Dear Hero Program reaches out to deployed troops

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Each year on November 11, Veterans Day is observed as those who served our country are remembered. Both those who sacrificed their lives and those who came home are given respect and commemorated for their selflessness in defending the United States.

At Penn State University, the Dear Hero Program was started by one student who sent her boyfriend care packages while he was deployed overseas. Little did she know that her kind gestures were reaching more than just her boyfriend. He shared her packages with the other troops that were stationed with him.

The tradition continued as she still put together care packages after her boyfriend was stateside once again. Since 2010, the Dear Hero Program has sent 325 care packages.

Saying “thank you”

There are other groups that send care packages to troops and serve veterans once they return home.

Operation Gratitude sends out one million care packages annually to active duty servicemen and women. The organization distributes letters to deployed troops as well as to veterans and wounded warriors. The group also sends care packages to veterans, caregivers of wounded warriors, stuffed animals to the children of deployed troops and supply kits to first responders.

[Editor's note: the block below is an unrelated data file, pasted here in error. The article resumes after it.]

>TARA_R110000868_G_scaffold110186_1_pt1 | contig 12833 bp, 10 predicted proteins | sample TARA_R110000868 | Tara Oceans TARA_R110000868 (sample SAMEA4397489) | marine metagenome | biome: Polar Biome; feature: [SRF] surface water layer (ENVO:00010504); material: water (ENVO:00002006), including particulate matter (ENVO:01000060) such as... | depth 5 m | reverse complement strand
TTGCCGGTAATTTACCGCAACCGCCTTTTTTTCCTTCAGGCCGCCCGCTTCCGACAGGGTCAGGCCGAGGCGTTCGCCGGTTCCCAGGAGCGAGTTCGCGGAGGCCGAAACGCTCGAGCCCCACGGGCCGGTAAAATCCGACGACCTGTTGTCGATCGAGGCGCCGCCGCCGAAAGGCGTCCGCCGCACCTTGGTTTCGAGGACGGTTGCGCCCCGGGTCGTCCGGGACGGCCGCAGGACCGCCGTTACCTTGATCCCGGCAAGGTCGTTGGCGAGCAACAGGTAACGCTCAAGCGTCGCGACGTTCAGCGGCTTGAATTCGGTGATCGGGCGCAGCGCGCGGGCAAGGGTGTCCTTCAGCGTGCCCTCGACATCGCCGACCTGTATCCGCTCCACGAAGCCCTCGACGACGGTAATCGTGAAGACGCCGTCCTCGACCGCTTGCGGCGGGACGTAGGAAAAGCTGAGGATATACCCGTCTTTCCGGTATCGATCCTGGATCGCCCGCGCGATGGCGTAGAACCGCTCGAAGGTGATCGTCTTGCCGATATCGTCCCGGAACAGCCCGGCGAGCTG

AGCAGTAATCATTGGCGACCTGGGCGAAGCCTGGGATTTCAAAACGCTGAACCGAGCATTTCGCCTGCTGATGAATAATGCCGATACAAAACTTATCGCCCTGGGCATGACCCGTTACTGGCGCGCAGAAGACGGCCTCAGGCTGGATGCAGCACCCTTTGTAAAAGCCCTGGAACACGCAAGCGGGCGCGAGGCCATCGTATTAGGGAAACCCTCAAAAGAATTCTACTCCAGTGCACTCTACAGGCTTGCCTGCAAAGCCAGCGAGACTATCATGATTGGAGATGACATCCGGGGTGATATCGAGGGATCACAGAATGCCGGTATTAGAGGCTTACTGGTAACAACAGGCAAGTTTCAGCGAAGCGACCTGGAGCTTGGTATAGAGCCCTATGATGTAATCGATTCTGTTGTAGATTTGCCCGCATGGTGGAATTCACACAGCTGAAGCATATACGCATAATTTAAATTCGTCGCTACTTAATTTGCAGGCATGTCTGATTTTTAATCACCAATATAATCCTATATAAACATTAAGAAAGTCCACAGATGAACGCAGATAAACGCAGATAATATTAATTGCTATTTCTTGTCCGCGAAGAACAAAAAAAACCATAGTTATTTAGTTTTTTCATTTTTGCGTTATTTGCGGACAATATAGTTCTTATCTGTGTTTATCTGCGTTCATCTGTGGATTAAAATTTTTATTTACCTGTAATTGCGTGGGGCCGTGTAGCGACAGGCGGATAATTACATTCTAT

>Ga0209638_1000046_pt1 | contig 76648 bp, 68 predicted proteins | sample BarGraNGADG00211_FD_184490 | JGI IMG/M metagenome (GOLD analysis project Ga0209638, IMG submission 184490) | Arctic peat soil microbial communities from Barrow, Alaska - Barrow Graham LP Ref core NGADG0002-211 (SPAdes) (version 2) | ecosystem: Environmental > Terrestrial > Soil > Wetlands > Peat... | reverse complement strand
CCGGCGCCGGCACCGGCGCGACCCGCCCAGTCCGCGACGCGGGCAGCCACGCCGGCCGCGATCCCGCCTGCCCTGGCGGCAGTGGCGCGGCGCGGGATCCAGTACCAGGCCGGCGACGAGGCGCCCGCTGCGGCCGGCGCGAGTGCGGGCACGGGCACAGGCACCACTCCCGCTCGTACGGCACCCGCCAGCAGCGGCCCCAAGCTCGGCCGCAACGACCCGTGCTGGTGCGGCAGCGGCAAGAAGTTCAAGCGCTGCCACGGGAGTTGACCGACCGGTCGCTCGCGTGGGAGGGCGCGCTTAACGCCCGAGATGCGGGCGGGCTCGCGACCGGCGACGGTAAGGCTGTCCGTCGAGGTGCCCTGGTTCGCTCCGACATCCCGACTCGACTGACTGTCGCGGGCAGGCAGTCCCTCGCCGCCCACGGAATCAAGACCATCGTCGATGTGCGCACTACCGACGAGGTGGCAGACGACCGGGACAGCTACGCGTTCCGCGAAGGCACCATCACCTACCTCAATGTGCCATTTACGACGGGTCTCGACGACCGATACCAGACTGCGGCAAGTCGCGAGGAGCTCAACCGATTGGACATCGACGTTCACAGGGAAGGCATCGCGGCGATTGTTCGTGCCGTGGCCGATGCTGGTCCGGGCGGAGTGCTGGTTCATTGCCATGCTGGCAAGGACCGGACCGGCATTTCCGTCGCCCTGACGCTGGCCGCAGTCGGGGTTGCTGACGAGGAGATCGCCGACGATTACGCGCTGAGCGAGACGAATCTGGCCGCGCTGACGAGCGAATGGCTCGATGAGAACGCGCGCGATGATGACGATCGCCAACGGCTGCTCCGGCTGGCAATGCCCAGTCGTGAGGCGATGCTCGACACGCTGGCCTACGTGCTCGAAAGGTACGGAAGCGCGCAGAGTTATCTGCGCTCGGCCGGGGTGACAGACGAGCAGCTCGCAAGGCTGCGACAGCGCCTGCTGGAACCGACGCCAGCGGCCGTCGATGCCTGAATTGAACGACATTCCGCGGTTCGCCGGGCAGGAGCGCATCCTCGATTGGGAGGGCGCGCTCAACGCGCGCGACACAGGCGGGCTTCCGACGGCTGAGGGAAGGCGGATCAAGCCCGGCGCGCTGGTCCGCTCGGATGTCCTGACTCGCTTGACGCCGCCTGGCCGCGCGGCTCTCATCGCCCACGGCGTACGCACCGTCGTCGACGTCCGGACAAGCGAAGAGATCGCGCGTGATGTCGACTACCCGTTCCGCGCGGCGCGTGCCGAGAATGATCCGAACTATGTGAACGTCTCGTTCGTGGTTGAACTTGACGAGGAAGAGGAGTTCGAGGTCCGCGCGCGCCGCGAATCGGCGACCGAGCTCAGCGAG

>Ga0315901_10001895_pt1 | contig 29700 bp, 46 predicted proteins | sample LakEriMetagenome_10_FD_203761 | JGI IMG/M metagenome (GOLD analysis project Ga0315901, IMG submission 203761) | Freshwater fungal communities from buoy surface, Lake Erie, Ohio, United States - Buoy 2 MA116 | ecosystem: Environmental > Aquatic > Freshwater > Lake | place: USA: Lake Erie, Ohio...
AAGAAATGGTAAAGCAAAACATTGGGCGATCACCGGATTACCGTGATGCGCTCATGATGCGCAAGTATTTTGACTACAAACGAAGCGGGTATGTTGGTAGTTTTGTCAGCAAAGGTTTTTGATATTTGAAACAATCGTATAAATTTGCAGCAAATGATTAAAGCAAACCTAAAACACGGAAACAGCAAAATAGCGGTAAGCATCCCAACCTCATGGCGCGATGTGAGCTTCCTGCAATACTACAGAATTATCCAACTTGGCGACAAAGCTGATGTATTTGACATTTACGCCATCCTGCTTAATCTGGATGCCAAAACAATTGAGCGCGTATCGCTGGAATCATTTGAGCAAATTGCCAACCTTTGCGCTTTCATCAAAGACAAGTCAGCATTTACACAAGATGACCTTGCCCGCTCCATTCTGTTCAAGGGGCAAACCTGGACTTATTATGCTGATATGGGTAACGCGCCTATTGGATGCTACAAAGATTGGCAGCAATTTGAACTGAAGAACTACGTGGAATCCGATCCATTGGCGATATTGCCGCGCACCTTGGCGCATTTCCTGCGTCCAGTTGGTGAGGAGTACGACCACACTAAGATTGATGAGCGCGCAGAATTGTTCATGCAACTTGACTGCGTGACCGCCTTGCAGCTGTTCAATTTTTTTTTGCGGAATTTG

The National AgrAbility Project serves veterans with disabilities that have an interest in agriculture. Many veterans — 44 percent — live in rural areas, so employment in the agricultural sector is a possibility for many of them.

In West Virginia, legislators have worked to create a veterans agriculture program. Like the National AgrAbility Project, the Veterans and Warriors to Agriculture Fund will allow for land owned by the West Virginia Department of Agriculture to be farmed by veterans.

It isn’t just groups of people who are donating their time and funds raised to veterans. Some individuals have spearheaded events and acts of gratitude for veterans and their service.

Ivan Stoltzfus of Honey Brook, Pa. drove his 1948 John Deere A across the country in 14 weeks. During that time, he travelled 3,400 miles and raise thousands of dollars for the Wounded Warrior Project. This endeavor, known as Across America for Wounded Heroes, is an ongoing project to raise money more money for the Wounded Warrior Project. WWP serves over 58,000 veterans who were physically or mentally injured or wounded on or after the Sept. 11, 2001 attacks.

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